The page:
Tesla Shifts Battery Chem for its Utility Energy Storage System

News Flash

 

  • Tesla watchers report that the company has shifted to cobalt-free lithium iron phosphate (LFP) batteries for its 3 MWh Megapack energy storage product.
  • The shift to LFP cathode batteries could cut costs and ease demand for supply-constrained nickel-based battery production capacity.

LFP batteries are typically less expensive to produce, but they also are less energy-dense than the nickel-manganese-cobalt (NMC) cells used by Tesla in its electric vehicles.

The Megapack has a maximum energy capacity of 3 MWh per unit and is claimed to require 40% less space and fewer parts than other systems on the market. Reports said that with LFP batteries, the Megapack could see lower production costs, which could be passed on to customers of grid-scale storage technology.

Last year, the EV car manufacturer deployed 3 GWh of storage in a single year for the first time. That was an 83% increase against 2019. The company attributed much of this growth to the popularity of its utility-scale storage product, Megapack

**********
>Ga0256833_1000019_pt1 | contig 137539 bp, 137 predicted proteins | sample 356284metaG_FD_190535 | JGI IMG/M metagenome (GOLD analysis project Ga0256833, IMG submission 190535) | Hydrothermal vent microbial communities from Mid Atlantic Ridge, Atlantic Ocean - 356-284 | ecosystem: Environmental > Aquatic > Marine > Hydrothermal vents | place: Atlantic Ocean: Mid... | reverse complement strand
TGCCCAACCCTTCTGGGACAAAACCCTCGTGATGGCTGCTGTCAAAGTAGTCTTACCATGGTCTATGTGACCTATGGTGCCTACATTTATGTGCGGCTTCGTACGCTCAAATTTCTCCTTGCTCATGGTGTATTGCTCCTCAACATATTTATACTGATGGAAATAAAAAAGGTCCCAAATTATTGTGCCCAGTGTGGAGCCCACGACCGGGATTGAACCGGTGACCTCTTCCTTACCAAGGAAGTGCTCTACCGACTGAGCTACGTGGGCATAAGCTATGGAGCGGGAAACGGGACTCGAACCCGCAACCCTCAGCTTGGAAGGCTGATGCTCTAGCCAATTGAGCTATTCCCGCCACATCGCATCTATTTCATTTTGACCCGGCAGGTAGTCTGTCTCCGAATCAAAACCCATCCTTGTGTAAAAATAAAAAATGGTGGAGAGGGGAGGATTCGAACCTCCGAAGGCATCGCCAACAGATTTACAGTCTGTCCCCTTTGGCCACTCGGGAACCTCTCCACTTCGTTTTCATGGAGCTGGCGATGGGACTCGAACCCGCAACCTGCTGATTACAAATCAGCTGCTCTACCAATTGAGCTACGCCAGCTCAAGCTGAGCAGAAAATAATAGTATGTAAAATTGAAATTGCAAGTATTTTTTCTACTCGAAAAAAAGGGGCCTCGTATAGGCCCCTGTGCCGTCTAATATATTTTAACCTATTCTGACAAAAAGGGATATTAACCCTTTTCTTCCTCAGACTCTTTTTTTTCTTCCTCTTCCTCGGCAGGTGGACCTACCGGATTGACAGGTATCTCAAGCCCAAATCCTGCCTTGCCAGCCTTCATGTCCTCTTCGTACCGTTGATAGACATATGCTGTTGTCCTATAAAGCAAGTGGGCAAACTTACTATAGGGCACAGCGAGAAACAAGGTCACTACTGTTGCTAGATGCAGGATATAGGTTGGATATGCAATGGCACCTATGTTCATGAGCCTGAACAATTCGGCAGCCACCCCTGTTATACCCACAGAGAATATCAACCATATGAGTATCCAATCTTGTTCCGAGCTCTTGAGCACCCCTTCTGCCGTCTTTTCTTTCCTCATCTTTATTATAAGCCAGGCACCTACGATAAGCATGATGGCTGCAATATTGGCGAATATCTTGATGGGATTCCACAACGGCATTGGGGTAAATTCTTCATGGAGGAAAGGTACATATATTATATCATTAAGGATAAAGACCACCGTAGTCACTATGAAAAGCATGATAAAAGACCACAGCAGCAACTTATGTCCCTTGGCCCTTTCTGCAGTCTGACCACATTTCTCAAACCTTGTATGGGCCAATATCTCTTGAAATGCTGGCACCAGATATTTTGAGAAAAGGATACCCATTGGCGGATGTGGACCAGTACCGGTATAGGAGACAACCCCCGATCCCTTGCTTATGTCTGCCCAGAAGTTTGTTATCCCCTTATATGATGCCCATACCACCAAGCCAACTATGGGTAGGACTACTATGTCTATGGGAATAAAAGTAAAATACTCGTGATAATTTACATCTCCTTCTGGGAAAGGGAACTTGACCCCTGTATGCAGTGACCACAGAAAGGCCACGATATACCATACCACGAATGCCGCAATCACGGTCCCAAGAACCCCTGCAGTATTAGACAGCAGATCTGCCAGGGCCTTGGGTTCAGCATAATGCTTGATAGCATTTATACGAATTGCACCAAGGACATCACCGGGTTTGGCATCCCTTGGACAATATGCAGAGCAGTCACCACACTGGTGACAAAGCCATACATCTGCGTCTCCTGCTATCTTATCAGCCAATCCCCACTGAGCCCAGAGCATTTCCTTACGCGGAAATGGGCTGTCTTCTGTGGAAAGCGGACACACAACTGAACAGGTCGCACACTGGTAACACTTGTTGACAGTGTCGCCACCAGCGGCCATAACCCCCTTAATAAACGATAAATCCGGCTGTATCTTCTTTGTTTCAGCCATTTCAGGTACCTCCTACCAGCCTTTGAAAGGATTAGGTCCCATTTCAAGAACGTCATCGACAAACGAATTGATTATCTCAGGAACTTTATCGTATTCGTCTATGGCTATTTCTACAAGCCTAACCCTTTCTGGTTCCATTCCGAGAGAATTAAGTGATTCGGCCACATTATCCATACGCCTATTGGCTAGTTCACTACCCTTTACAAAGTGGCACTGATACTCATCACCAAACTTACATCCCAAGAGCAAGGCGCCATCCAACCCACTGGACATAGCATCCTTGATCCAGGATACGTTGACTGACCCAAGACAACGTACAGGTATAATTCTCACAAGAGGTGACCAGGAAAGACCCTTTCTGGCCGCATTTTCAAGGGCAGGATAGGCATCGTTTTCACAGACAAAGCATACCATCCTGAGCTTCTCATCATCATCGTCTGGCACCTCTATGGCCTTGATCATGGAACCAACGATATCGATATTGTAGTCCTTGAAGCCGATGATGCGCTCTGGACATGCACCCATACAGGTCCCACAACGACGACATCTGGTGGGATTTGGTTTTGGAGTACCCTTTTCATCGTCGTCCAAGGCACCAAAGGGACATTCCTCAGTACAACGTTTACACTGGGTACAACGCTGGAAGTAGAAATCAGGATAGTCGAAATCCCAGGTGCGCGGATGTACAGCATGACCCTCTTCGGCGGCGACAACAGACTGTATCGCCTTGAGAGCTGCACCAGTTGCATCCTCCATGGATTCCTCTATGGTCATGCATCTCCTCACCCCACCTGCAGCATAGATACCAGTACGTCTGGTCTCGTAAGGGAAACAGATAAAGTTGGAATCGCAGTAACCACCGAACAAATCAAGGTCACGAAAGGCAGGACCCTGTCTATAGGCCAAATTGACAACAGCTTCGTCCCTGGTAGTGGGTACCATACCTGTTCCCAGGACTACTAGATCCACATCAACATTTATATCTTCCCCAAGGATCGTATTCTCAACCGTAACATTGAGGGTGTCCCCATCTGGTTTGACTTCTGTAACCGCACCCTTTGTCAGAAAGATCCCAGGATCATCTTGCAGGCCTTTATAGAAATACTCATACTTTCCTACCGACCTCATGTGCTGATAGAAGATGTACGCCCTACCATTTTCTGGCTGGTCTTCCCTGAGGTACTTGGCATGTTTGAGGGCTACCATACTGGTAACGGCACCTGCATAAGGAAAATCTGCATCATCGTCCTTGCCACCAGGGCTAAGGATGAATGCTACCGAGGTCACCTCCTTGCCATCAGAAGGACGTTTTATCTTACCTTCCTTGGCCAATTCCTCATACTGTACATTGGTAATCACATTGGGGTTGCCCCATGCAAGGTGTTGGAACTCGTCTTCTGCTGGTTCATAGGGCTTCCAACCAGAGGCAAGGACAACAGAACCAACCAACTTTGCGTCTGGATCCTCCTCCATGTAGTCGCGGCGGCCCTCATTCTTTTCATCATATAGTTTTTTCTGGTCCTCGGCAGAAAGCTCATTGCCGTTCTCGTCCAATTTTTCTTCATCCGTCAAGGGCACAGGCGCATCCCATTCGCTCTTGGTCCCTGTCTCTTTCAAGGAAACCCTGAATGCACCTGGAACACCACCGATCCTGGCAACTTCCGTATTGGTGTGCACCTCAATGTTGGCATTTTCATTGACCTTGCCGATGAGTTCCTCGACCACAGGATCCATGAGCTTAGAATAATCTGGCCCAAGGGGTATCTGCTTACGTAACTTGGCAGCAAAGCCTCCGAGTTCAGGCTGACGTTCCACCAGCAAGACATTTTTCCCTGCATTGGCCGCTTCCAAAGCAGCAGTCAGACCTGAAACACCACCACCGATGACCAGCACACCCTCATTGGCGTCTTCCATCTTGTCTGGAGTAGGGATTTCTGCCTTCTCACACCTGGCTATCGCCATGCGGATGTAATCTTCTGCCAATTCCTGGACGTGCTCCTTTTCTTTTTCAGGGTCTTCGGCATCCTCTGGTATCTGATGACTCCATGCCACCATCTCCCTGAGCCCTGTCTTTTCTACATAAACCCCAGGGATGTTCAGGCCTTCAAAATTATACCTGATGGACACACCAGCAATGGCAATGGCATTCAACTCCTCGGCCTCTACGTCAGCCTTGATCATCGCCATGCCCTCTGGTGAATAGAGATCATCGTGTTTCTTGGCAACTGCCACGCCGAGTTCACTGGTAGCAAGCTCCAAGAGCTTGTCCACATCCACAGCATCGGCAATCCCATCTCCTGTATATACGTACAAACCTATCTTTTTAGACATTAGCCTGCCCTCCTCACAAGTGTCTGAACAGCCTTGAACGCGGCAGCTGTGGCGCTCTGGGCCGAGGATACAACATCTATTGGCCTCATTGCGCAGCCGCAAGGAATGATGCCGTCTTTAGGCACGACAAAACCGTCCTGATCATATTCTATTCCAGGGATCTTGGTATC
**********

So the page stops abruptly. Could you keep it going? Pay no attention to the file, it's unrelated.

Author: David Wagman

This article was originally published in pv magazine USA and is republished with permission.

Leave A Reply

About Author

Green Building Africa promotes the need for net carbon zero buildings and cities in Africa. We are fiercely independent and encourage outlying thinkers to contribute to the #netcarbonzero movement. Climate change is upon us and now is the time to react in a more diverse and broader approach to sustainability in the built environment. We challenge architects, property developers, urban planners, renewable energy professionals and green building specialists. We also challenge the funding houses and regulators and the role they play in facilitating investment into green projects. Lastly, we explore and investigate new technology and real-time data to speed up the journey in realising a net carbon zero environment for our children.

Receive the week’s most popular stories in your inbox every Saturday morning